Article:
How to engage girls with gaming

Girls prefer to engage in simulations that put them in real-life situations.

Many people associate video games and gaming with boys, but researchers have discovered that girls become just as engaged when playing interactive educational games featuring certain motivating elements.

According to 2012 data from the Entertainment Software Association, 47 percent of all game-players are women, though their data patterns of play differ from those of men. Sixty-one percent of casual gamers, who play games such as “Words with Friends” and “FarmVille,” are women. Sixty-two percent of gamers play games with others, either online or in person.

“There’s a great social nature to games,” said Jayne C. Lammers, who has studied girls and gaming extensively and is an assistant professor at the University of Rochester’s Warner School of Education.

Research indicates that girls prefer to engage in interactive educational games that put them in real-life situations, such as “The Sims,” a popular computer game where players take control of an avatar and navigate it through real-life scenarios. Girls also enjoy playing casual games such as “FarmVille” and “Diner Dash,” animal games, and transmedia content where characters in games can be seen in books, movies, and toys—this includes familiar characters such as Barbie or Harry Potter.

(Next page: More findings on how gaming can engage girls)
“We saw a disconnect between how kids interact with technology and games versus how they interact with texts,” said Victoria Van Voorhis, founder and CEO of Second Avenue Software and a former educator. “We saw an opportunity to create best-in-class learning materials.”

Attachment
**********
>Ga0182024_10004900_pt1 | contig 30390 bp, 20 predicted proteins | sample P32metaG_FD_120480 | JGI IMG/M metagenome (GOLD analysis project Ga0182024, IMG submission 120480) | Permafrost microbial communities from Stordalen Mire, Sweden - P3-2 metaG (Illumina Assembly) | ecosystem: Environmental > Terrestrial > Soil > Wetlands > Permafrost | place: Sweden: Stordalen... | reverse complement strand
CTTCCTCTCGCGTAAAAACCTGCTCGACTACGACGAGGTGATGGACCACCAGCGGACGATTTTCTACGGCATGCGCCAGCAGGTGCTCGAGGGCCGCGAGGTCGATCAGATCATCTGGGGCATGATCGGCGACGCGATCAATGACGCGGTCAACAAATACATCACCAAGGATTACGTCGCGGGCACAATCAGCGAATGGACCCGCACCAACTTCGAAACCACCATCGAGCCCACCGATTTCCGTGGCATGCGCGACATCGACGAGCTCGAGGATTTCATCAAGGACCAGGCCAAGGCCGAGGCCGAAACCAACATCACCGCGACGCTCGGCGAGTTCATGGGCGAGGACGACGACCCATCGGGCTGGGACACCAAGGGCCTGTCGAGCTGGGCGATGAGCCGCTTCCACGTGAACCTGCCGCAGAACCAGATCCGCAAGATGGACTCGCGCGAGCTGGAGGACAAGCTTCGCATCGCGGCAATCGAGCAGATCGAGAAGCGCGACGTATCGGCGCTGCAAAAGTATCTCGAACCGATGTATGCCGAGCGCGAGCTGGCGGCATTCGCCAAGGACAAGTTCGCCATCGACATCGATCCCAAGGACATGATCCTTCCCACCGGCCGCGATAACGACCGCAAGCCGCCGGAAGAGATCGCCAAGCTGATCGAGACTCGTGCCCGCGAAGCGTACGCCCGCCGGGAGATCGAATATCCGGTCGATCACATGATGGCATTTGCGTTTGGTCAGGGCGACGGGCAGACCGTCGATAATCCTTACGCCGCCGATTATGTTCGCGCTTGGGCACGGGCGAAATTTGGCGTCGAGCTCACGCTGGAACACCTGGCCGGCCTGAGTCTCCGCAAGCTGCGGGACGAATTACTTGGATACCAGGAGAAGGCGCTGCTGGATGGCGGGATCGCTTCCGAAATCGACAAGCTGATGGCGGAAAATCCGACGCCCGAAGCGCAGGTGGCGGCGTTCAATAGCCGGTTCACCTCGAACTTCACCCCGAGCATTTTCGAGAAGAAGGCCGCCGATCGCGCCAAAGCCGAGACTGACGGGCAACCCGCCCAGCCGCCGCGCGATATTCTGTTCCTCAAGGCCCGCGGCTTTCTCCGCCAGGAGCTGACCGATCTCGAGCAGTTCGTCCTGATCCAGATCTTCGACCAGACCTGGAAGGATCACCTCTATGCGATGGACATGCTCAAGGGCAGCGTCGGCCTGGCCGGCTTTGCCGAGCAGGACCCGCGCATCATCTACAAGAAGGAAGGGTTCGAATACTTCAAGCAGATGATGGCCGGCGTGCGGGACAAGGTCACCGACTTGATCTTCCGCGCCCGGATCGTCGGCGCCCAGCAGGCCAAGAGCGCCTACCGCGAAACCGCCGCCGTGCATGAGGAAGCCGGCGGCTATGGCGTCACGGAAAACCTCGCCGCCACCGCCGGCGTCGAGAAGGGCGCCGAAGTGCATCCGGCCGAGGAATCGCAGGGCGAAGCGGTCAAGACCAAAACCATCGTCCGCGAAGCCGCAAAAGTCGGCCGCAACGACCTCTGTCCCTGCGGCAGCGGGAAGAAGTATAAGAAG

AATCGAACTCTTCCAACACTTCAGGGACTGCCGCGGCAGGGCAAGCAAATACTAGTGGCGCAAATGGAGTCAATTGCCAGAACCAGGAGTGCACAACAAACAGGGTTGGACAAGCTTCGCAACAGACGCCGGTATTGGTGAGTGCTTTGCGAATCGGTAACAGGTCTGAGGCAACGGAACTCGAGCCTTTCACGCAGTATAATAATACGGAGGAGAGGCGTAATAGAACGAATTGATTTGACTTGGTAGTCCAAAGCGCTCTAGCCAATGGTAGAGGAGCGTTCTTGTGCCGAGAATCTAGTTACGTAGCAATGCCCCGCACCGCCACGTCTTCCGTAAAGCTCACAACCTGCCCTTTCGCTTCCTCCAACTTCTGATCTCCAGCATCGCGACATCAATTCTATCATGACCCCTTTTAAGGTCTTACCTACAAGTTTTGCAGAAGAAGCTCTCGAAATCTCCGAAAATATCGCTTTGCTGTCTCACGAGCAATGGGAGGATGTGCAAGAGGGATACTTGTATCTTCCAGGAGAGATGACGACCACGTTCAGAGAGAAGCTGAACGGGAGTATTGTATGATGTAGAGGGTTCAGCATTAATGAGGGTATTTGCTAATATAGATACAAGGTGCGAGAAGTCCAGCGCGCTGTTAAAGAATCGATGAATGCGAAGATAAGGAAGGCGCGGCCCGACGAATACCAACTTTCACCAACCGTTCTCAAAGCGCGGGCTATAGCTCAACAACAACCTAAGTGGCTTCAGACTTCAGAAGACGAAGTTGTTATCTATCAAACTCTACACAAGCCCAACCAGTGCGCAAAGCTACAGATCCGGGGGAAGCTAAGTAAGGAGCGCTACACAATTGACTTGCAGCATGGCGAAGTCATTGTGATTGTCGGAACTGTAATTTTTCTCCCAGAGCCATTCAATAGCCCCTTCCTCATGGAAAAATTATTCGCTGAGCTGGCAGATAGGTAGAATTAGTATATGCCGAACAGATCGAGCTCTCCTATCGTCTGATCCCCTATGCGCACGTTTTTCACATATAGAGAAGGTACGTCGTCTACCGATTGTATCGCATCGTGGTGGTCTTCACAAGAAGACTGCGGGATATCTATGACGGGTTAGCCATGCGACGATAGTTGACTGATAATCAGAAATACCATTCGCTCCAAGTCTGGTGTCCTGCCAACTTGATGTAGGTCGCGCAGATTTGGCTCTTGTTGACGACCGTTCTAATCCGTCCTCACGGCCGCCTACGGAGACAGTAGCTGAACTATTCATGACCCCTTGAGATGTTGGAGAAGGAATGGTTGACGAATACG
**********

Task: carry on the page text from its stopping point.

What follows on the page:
Van Voorhis said her research revealed that girls need to “see the connection from the classroom out into the real world” to be motivated and use interactive educational games to learn about math and science.

Girls also absorb lessons if they engage in games that produce a social good, such as a game called “Pet Vet,” in which players operate an animal clinic and care for a variety of animals.

Van Voorhis said part of her research focuses on how to design interactive educational games that can produce better learning outcomes.

To that end, Van Voorhis and Second Avenue Learning received a Small Business Innovation Research grant from the National Science Foundation to work on developing “Martha Madison’s Marvelous Machines,” a game that uses collaboration to teach physical science to middle school students.

A prototype was built in 2011, and research will continue with the NSF funding. For instance, Van Voorhis said that after playing the game, urban student performance increased dramatically from pre-test STEM knowledge.

See also:

How mainstream video games are being used as learning tools

Educational gaming gaining steam

Research also revealed that girls enjoy playing open-ended games, using problem solving and tools in a realistic way. Female students who were asked about certain physical science concepts’ real-world relevance were unable to relate the two, until they experienced those concepts in the game.

After playing the game, all participants showed a marked increase in their STEM interest, Van Voorhis said.

Games also lead to what Lammers described as “affinity spaces,” or “what happens around the game when players get together and create content,” she said. This includes fan forums where participants talk about gaming strategies and create original programming.

“Kids move from being consumers of digital output and media to being producers,” Van Voorhis said. “That’s something we really want to encourage in our students. They can be mentors, tutors, and producers of content.”

“As we think about how girls are developing these skills outside of classrooms, such as in game spaces, [we wonder] how could we then bring it back into the classroom,” Lammers said.

Interactive educational games also cover many 21st-century learning principles, such as critical thinking, problem solving, communication, collaboration, creativity, and innovation, the experts said.

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Laura Ascione

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